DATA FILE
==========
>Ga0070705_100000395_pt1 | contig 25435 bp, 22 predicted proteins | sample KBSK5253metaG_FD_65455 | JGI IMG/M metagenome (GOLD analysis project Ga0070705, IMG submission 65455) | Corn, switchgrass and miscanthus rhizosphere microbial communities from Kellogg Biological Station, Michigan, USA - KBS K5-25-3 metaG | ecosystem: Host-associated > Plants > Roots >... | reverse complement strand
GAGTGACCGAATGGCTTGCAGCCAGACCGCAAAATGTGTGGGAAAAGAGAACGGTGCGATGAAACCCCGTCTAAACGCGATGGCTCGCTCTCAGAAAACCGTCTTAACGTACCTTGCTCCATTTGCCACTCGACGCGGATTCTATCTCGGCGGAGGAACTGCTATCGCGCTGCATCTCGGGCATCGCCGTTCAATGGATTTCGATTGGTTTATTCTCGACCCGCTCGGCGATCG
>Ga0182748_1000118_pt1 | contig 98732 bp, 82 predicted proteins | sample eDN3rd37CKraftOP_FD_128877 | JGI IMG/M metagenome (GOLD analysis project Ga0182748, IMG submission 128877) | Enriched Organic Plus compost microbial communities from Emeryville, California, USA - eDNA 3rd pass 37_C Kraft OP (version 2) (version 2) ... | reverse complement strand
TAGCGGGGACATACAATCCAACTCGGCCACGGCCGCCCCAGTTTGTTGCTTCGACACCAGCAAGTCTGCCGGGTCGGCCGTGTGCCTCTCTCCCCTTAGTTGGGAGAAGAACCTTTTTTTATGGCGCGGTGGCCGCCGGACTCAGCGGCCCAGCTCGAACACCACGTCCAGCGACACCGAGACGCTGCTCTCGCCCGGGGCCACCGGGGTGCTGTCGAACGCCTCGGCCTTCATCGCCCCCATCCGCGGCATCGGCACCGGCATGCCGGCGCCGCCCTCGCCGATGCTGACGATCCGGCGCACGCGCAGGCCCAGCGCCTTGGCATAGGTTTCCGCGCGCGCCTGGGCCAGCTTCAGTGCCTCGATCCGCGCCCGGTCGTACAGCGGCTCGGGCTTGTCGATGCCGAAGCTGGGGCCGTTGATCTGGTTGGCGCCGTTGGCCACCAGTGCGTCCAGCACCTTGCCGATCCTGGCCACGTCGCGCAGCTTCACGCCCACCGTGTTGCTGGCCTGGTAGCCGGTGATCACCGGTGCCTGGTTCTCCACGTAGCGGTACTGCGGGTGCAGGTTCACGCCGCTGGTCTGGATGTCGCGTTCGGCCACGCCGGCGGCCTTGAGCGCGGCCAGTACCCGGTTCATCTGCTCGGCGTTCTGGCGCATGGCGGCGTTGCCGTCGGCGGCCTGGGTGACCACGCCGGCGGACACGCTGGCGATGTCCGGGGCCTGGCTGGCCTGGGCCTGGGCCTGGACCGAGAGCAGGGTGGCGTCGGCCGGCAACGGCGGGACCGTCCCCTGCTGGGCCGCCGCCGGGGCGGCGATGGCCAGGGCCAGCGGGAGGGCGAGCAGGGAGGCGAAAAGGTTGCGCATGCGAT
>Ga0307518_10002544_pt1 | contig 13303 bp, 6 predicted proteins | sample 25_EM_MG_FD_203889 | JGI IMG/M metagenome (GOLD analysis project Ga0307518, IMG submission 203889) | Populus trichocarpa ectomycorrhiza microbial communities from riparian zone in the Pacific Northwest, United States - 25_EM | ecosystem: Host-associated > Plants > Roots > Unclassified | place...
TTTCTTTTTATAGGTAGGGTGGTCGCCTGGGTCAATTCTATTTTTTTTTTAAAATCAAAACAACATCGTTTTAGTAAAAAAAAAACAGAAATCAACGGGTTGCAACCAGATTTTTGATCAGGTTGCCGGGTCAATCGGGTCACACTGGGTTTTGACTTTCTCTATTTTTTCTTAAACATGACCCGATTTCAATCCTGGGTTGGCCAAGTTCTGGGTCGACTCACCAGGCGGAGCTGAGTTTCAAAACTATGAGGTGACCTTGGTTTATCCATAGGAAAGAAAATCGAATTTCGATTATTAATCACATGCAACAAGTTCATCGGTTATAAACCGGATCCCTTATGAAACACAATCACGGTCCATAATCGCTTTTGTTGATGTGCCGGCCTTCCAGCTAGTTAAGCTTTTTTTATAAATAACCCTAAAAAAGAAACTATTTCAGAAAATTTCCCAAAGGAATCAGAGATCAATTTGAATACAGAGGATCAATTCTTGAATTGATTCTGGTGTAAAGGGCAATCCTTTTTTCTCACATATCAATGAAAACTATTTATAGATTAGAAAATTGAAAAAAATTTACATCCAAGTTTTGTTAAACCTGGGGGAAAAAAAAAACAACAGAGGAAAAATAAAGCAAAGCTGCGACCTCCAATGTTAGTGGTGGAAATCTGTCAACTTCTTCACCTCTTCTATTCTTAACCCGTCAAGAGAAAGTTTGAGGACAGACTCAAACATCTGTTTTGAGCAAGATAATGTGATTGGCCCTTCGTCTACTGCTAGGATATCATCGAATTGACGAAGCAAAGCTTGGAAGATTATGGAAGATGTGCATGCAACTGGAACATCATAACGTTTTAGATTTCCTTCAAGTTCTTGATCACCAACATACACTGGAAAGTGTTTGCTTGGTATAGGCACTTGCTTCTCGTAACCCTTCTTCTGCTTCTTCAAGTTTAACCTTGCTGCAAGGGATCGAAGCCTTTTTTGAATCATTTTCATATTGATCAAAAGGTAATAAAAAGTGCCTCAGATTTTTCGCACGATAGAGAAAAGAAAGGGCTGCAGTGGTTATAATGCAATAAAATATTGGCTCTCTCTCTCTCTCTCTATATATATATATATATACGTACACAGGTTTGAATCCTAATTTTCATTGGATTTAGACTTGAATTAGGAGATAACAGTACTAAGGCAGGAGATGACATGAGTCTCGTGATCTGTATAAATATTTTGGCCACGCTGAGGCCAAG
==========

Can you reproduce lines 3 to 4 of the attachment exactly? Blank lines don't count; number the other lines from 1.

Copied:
>Ga0182748_1000118_pt1 | contig 98732 bp, 82 predicted proteins | sample eDN3rd37CKraftOP_FD_128877 | JGI IMG/M metagenome (GOLD analysis project Ga0182748, IMG submission 128877) | Enriched Organic Plus compost microbial communities from Emeryville, California, USA - eDNA 3rd pass 37_C Kraft OP (version 2) (version 2) ... | reverse complement strand
TAGCGGGGACATACAATCCAACTCGGCCACGGCCGCCCCAGTTTGTTGCTTCGACACCAGCAAGTCTGCCGGGTCGGCCGTGTGCCTCTCTCCCCTTAGTTGGGAGAAGAACCTTTTTTTATGGCGCGGTGGCCGCCGGACTCAGCGGCCCAGCTCGAACACCACGTCCAGCGACACCGAGACGCTGCTCTCGCCCGGGGCCACCGGGGTGCTGTCGAACGCCTCGGCCTTCATCGCCCCCATCCGCGGCATCGGCACCGGCATGCCGGCGCCGCCCTCGCCGATGCTGACGATCCGGCGCACGCGCAGGCCCAGCGCCTTGGCATAGGTTTCCGCGCGCGCCTGGGCCAGCTTCAGTGCCTCGATCCGCGCCCGGTCGTACAGCGGCTCGGGCTTGTCGATGCCGAAGCTGGGGCCGTTGATCTGGTTGGCGCCGTTGGCCACCAGTGCGTCCAGCACCTTGCCGATCCTGGCCACGTCGCGCAGCTTCACGCCCACCGTGTTGCTGGCCTGGTAGCCGGTGATCACCGGTGCCTGGTTCTCCACGTAGCGGTACTGCGGGTGCAGGTTCACGCCGCTGGTCTGGATGTCGCGTTCGGCCACGCCGGCGGCCTTGAGCGCGGCCAGTACCCGGTTCATCTGCTCGGCGTTCTGGCGCATGGCGGCGTTGCCGTCGGCGGCCTGGGTGACCACGCCGGCGGACACGCTGGCGATGTCCGGGGCCTGGCTGGCCTGGGCCTGGGCCTGGACCGAGAGCAGGGTGGCGTCGGCCGGCAACGGCGGGACCGTCCCCTGCTGGGCCGCCGCCGGGGCGGCGATGGCCAGGGCCAGCGGGAGGGCGAGCAGGGAGGCGAAAAGGTTGCGCATGCGAT